Legume to Love: Peas by Toby Amidor in Healthy Recipes, Healthy Tips, July 7, 2009
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We told you why you should love beans — the next legume: peas. Like beans, dry peas are an inexpensive, nutrient powerhouse. The popularity of the pea is nothing new, but we’ve got healthy updates on some old favorites like split pea soup — plus, new ways to try them.
Peas supposedly originated in northwest Asia and then sailed the ocean blue to America with Christopher Columbus. Even Thomas Jefferson realized the pea’s amazing potential — he grew 30 different kinds in his garden. Peas dry naturally in the summer sun and commonly “split” during processing, which speeds up cooking time.
Most folks are familiar with green peas, but have you seen the less common yellow ones at the store? Both come whole or split and range in size from small to medium. Pigeon, Black-eyed, and Field peas are other varieties.
I found conflicting information about which type of peas actually belong to the legume family. Some sources said all peas (including fresh and frozen green peas) are legumes, while other sources categorized only dried peas as legumes and classified fresh peas as vegetables.
The Nutrition Facts
Rarely does something so little do so much. A quarter-cup of cooked peas contains 130 calories, 10 grams of fiber and 8 grams of protein. They’re naturally free of sodium, sugar, cholesterol and saturated fat. Peas are a good source of heart-healthy nutrients, including potassium and folate, and contain some iron and zinc.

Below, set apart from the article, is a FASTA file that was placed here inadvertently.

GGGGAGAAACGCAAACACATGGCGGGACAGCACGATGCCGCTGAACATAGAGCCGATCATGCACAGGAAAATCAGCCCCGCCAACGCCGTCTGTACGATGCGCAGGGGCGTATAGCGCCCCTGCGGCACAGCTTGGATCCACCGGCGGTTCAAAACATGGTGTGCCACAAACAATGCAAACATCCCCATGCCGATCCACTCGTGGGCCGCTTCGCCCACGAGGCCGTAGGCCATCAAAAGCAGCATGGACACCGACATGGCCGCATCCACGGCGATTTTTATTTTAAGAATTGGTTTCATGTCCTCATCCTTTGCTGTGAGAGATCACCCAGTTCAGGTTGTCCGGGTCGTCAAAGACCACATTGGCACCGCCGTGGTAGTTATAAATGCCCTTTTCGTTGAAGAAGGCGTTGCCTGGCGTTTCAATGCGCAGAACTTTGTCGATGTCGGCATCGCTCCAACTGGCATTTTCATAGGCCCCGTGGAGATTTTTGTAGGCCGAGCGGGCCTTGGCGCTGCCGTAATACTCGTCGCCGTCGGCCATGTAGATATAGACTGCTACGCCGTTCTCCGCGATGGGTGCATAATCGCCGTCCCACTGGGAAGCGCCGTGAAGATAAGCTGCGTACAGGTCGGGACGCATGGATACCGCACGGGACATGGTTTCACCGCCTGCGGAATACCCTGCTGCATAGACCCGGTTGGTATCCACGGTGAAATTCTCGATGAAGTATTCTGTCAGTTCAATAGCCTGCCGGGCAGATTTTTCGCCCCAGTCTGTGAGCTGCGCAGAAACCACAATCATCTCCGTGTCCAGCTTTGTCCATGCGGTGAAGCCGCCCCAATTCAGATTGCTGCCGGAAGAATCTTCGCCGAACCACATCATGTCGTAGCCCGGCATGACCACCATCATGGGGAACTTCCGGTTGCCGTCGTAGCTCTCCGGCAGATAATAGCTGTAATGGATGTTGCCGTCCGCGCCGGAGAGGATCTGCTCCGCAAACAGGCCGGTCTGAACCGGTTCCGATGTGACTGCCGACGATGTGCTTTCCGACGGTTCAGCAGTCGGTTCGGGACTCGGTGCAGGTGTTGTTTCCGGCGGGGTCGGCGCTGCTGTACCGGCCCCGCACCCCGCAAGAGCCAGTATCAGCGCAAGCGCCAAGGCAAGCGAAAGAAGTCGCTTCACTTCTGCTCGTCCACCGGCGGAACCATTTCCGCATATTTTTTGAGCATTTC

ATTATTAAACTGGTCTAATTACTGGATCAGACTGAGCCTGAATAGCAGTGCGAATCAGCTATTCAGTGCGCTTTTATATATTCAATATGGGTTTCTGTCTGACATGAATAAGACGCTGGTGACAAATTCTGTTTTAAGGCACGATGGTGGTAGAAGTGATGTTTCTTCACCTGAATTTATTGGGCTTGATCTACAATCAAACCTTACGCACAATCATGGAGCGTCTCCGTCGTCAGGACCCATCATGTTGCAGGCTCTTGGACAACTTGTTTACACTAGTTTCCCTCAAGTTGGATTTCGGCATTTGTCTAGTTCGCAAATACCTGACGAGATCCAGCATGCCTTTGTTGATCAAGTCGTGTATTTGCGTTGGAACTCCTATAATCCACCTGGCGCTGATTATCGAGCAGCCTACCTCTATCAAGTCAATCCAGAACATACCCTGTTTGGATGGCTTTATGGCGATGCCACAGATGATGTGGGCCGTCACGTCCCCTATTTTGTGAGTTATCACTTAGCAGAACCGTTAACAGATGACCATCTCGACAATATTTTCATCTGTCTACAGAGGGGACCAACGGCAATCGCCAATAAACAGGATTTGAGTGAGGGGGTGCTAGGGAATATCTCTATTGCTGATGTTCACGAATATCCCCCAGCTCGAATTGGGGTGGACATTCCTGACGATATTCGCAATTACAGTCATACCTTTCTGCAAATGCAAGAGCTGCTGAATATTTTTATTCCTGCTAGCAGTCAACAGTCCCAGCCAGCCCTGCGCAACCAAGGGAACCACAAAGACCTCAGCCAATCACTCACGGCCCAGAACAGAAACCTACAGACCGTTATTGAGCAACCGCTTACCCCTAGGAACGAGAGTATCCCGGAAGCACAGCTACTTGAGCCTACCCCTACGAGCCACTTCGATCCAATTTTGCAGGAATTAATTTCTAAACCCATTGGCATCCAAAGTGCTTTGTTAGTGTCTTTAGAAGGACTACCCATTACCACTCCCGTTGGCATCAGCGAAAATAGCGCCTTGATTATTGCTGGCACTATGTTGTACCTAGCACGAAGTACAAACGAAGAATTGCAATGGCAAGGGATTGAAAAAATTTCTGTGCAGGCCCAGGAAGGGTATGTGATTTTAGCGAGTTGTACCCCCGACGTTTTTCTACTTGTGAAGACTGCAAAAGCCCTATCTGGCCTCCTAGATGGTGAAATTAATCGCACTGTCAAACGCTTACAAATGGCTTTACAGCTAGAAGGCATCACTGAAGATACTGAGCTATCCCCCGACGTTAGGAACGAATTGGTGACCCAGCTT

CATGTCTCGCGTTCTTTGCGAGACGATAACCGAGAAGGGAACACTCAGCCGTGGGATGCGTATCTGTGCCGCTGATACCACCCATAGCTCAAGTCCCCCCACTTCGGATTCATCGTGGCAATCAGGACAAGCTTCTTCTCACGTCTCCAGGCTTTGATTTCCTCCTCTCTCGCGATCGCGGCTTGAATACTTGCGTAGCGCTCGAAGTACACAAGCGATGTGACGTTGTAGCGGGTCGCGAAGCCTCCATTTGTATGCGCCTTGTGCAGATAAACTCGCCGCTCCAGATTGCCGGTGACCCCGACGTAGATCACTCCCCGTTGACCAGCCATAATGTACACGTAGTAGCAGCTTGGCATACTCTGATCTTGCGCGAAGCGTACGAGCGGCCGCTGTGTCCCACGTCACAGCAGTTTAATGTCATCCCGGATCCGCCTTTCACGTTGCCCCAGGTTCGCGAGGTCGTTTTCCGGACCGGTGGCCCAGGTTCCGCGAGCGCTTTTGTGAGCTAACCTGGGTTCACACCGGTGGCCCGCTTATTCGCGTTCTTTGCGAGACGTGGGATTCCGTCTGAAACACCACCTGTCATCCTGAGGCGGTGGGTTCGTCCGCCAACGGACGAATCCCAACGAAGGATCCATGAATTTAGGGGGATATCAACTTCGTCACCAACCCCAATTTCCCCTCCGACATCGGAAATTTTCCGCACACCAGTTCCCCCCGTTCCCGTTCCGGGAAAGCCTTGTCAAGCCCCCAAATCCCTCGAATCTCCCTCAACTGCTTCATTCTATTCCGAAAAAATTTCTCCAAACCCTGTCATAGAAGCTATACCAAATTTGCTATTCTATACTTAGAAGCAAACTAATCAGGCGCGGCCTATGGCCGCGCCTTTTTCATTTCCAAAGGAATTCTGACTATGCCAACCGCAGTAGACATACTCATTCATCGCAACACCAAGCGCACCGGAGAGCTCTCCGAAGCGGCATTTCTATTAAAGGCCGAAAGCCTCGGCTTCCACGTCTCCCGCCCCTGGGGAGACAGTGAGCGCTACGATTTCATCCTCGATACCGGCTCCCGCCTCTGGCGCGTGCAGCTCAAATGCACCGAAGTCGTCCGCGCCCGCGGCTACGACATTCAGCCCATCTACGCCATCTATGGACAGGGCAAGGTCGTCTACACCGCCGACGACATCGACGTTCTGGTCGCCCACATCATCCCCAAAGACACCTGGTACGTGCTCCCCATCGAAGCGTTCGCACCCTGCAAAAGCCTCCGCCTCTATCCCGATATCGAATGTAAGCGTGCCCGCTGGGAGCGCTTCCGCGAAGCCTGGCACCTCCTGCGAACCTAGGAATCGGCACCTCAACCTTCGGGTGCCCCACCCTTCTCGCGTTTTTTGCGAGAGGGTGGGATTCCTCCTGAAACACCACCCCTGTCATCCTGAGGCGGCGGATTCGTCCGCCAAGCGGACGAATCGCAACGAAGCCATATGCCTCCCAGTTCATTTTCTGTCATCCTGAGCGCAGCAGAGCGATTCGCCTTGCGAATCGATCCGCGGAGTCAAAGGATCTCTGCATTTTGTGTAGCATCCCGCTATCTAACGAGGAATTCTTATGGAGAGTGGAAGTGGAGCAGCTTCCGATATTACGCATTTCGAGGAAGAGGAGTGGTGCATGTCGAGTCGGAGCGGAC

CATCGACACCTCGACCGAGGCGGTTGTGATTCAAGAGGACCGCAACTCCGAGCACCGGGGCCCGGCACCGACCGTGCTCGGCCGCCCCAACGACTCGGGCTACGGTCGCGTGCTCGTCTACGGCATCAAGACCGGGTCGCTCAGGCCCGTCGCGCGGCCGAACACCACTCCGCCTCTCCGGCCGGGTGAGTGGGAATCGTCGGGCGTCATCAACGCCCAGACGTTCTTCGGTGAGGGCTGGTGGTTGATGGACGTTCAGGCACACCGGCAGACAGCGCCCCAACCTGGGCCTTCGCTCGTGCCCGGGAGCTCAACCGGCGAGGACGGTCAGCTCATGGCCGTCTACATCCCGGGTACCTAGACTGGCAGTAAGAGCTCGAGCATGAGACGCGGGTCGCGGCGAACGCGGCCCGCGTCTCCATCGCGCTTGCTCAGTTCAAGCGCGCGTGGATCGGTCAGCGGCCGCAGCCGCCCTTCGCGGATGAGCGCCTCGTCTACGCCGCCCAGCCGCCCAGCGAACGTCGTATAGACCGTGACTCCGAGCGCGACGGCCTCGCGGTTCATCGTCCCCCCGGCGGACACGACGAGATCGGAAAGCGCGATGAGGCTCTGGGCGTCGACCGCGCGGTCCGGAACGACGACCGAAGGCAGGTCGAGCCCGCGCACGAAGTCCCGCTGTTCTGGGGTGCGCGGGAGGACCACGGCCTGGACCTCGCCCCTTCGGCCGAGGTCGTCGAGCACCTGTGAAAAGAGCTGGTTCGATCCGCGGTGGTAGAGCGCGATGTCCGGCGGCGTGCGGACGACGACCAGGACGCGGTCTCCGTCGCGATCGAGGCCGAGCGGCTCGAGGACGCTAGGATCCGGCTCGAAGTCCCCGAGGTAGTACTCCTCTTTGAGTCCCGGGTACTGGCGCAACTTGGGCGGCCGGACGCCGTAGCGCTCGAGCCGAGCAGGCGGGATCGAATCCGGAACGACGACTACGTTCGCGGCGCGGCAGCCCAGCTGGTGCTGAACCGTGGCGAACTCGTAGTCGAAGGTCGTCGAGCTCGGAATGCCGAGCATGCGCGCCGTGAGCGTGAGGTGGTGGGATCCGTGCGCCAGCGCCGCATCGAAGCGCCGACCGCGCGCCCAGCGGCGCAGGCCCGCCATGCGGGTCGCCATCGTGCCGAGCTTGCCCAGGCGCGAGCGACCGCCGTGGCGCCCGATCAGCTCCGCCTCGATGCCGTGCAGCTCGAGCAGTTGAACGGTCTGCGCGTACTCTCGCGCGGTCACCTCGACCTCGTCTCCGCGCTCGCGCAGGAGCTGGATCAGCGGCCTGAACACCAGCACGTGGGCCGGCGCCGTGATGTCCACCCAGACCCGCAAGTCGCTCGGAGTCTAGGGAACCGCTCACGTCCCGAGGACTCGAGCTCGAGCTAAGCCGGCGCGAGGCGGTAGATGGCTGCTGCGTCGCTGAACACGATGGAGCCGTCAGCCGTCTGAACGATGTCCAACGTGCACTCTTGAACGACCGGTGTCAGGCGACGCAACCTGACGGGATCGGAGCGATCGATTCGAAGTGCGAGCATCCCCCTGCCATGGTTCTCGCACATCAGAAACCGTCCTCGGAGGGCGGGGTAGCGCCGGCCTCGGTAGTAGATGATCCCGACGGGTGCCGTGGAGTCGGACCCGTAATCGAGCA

The USDA’s My Pyramid says you can count dried peas in the “meat and bean” group or as part of the veggie group. Peas are a good protein alternative for vegetarians, but they’re a sensible choice for anyone who’s trying to cut out cholesterol — try them as a protein source for Meatless Mondays!
Soak and Cook
You can find peas at your local market bagged, canned or frozen. Make sure you soak dried peas before cooking; split and black-eyed peas, on the other hand, don’t need it. To cook, use 2 cups of water per cup of peas. Bring water to a boil and cook for about 40 minutes or until peas reach desired tenderness, then drain. Each cup of dried peas will yield 2 cups of cooked ones, so use a large pot.
Good old Southern-style cooking pairs up peas with bacon, ham or sausage. Just be mindful of how much fatty meat you add and, whenever possible, use lighter versions like turkey bacon. Split pea soup is also traditionally prepared with pork — though in my house it’s just as yummy made the vegetarian way.
Dried (cooked) peas make a great cold salad topper. When warm, throw them into soups or cooked veggies such as spinach. My son loves the bean and pea soup that I whip up about once a month (little does he know how nutritious it is!). You can also add peas to pasta dishes, casseroles and rice dishes or, if you’re feeling a little adventurous, mash them up and form them into split pea burgers .
Storage Tip: Store your dried legumes in a cool, dry place. Keep them in an airtight container for a longer shelf life — up to a year. As legumes age, they take longer to cook and require more liquid.